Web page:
Father has knocked about the road
Holidays a game resemble
When the uncle’s granny gets an idea from play
The trip cannot go wrong
Sauna the granny is happy on the way
Her dog Wille is happy when granny arrives at the sauna *
This is a poem co-created a couple of years ago by a primary school pupil and a computer. It was part of a study where schoolchildren wrote poems together with the Poetry Machine, a computer program designed at the University of Helsinki.
The study focused on the co-creativity of humans and computers, a new field of study examining the ways in which computers are able to produce something considered creative.
“Such products can be fine arts, music as well as stories, poems or other linguistic creations,” says computer scientist Anna Kantosalo.
Kantosalo, one of the developers of the Poetry Machine, discussed the development of the system and related user experiences among primary school children in her doctoral dissertation examined in August.
Creativity stems from artificial intelligence
The creativity of a computer is based on various systems of artificial intelligence. Traditionally, artificial intelligence applications have been assigned a certain problem, such as interpreting X-ray images, whereas creative artificial intelligence looks for all possible solutions within a given dataset.
“A computer can be told to draw a duck, but you can’t define where the duck is or what it is doing. This is up to the computer’s interpretation,” Kantosalo explains.
The term computational co-creativity is used when a computer creatively interacts with a human. In such instances, humans and computer systems together bring about something neither of them would have been able to produce by themselves.
In the case of the Poetry Machine, the system created word options, from which humans chose the ones they thought best suited to a poem. On the basis of the human input, the machine offered more options, eventually resulting a finished text considered a poem.
From machines to genuine co-workers
The Poetry Machine was developed for research use and is currently not in commission, but there are examples of co-creative systems from around the world ranging from the video game industry to interior design. A computational system can, for example, propose a certain roof shape to an architect or help interior designers come up with ideas.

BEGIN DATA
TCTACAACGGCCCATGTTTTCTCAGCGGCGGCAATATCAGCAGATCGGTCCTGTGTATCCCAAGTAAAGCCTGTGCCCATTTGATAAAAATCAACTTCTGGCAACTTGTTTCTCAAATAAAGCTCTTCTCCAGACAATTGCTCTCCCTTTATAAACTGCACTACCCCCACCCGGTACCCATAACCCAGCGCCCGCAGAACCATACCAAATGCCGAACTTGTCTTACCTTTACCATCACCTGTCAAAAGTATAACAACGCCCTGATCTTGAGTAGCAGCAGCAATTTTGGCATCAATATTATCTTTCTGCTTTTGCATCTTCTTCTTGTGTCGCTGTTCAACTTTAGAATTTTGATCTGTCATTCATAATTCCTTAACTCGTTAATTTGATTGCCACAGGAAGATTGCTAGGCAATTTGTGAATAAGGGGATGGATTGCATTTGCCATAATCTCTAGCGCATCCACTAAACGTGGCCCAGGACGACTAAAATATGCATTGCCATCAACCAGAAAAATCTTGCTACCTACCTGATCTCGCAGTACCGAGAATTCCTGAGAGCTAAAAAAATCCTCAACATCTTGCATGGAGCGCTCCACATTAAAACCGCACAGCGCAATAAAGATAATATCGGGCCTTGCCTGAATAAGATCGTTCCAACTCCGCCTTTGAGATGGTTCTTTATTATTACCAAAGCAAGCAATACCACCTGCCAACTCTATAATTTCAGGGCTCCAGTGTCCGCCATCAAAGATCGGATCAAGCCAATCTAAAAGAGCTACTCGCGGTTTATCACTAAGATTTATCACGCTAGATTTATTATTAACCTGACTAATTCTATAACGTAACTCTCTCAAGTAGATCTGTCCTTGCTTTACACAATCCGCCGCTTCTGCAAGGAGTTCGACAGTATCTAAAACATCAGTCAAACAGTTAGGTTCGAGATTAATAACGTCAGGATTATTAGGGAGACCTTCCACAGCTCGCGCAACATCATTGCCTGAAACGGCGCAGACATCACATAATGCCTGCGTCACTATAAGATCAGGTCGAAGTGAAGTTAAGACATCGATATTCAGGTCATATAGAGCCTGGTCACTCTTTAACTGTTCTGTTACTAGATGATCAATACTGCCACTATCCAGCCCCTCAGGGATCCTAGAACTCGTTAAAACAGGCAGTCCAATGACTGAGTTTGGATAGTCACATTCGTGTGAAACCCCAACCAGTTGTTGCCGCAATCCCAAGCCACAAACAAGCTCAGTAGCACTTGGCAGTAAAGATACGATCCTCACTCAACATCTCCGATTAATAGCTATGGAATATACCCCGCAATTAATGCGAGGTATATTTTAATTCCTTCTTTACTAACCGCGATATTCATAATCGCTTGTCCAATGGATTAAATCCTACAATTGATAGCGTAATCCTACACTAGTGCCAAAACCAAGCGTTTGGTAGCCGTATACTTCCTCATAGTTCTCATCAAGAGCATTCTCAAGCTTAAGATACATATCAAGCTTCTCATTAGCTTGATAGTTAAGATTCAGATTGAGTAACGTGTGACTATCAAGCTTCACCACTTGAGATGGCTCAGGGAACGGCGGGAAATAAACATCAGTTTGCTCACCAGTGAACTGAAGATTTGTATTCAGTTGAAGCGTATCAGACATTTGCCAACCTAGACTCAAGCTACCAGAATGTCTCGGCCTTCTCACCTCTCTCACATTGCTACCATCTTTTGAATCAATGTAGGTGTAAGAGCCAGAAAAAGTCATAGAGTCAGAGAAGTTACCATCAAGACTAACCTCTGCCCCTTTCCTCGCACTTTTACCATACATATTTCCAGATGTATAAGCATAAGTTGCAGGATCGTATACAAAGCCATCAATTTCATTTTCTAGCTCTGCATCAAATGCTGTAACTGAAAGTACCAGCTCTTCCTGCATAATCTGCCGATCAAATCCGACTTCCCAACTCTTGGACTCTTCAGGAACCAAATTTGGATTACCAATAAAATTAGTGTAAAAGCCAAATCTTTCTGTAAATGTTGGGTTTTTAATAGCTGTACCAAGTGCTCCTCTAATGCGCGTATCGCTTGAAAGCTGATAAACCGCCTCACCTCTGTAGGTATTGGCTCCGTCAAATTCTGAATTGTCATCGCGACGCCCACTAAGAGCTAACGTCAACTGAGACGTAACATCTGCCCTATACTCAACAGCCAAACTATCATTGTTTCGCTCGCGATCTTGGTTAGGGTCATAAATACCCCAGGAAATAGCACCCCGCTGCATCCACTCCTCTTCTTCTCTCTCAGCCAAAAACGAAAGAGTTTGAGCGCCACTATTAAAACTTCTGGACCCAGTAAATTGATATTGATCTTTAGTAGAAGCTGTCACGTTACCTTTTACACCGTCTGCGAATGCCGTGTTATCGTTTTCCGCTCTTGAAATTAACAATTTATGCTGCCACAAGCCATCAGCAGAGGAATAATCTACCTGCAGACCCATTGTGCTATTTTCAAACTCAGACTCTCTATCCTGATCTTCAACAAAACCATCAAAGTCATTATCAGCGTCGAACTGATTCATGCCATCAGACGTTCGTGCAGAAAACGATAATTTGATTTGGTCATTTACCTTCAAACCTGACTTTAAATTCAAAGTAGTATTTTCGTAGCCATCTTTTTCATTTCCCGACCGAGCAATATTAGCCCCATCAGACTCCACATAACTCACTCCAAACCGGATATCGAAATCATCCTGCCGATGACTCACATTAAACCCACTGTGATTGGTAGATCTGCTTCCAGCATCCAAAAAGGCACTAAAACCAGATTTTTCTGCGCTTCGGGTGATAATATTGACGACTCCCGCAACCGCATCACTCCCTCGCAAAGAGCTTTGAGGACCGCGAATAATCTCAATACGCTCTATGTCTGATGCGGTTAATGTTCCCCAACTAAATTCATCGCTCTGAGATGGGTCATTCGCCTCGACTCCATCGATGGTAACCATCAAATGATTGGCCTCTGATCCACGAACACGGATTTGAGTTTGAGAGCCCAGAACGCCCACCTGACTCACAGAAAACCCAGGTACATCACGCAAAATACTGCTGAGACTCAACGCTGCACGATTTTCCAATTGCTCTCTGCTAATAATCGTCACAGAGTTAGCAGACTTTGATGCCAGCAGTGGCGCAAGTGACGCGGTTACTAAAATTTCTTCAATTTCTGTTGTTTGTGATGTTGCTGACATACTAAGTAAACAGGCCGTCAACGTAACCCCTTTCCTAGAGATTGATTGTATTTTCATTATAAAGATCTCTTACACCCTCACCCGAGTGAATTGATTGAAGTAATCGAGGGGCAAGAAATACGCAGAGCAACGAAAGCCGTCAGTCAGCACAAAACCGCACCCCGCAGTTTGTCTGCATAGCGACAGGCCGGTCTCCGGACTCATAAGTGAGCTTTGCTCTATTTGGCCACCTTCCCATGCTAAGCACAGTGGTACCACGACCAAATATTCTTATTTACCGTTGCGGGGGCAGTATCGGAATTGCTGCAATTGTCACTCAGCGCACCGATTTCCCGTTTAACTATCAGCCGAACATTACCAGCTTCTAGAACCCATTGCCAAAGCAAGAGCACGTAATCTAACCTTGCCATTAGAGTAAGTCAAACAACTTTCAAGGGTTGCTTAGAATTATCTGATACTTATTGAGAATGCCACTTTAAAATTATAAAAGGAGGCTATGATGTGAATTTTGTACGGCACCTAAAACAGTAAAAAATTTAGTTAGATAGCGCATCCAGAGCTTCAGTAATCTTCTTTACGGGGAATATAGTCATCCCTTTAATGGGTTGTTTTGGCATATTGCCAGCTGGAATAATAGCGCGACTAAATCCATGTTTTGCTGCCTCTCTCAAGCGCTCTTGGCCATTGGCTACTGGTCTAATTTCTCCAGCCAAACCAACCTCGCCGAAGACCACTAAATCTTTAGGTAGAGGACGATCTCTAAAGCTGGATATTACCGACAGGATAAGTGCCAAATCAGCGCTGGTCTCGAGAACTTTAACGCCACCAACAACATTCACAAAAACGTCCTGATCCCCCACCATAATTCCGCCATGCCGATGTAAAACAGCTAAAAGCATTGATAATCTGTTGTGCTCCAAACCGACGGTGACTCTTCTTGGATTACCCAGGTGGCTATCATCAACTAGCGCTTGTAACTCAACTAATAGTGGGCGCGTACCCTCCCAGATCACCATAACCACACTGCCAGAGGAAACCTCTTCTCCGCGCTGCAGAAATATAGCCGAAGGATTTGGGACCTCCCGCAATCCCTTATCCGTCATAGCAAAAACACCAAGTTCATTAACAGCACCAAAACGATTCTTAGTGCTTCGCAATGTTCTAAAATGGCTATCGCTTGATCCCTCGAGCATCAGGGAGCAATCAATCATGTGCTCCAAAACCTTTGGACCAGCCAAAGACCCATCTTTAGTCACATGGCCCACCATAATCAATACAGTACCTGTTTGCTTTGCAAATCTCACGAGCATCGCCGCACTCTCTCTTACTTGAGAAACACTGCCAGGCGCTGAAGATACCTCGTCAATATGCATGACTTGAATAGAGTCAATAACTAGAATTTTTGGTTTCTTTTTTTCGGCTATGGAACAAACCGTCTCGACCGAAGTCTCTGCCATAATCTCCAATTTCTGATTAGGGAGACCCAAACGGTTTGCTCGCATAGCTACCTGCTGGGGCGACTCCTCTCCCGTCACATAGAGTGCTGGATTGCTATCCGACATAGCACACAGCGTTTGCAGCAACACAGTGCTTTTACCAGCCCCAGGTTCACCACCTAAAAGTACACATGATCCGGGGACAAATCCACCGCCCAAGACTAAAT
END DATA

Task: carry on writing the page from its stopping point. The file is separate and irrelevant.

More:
“The human designer tells the system what kind of interior elements they would like to have in, say, a hotel lobby. The computer starts compiling images from the mass of images fed to it, picking suggestions for wallpaper and carpet patterns. Then the human chooses their favourite options and the system adjusts the image. This way, the human and the computer are able to process alternatives that are more numerous and divergent than those the interior designer would be able to conceive by themselves,” Kantosalo says.
For the time being, such systems are based on the human component leading and the machine component following. Kantosalo believes that, in the future, humans and machines will increasingly work simultaneously.
“In the future, computers will be able to choose what to communicate to humans as well as the manner of communication. In other words, the system will be able to pick the right moment to interrupt the human in their work and present its proposal in good time, much like a human colleague would do. For machines to become increasingly full-fledged co-workers, they have to be able to also contribute to framing tasks and discussing work methods.”
Public research provides protection
Computational creativity can also be used to cause harm, for example, through the distribution of fake news and disinformation. Indeed, Kantosalo finds it important that these technologies are investigated at universities with the aid of public funding.
“This enables us to provide decision-makers with information on systems in general, as well as to identify propaganda where such systems have been utilised. After all, someone somewhere is developing systems that churn out fake news. It’s also important to make knowledge publicly available instead of it being the sole possession of big businesses,” Kantosalo says.
*Source (poem translated from the original Finnish): Kantosalo, A., & Riihiaho, S. (2019). Experience evaluations for human–computer co-creative processes – planning and conducting an evaluation in practice. Connection Science, 31(1), pp 60-81.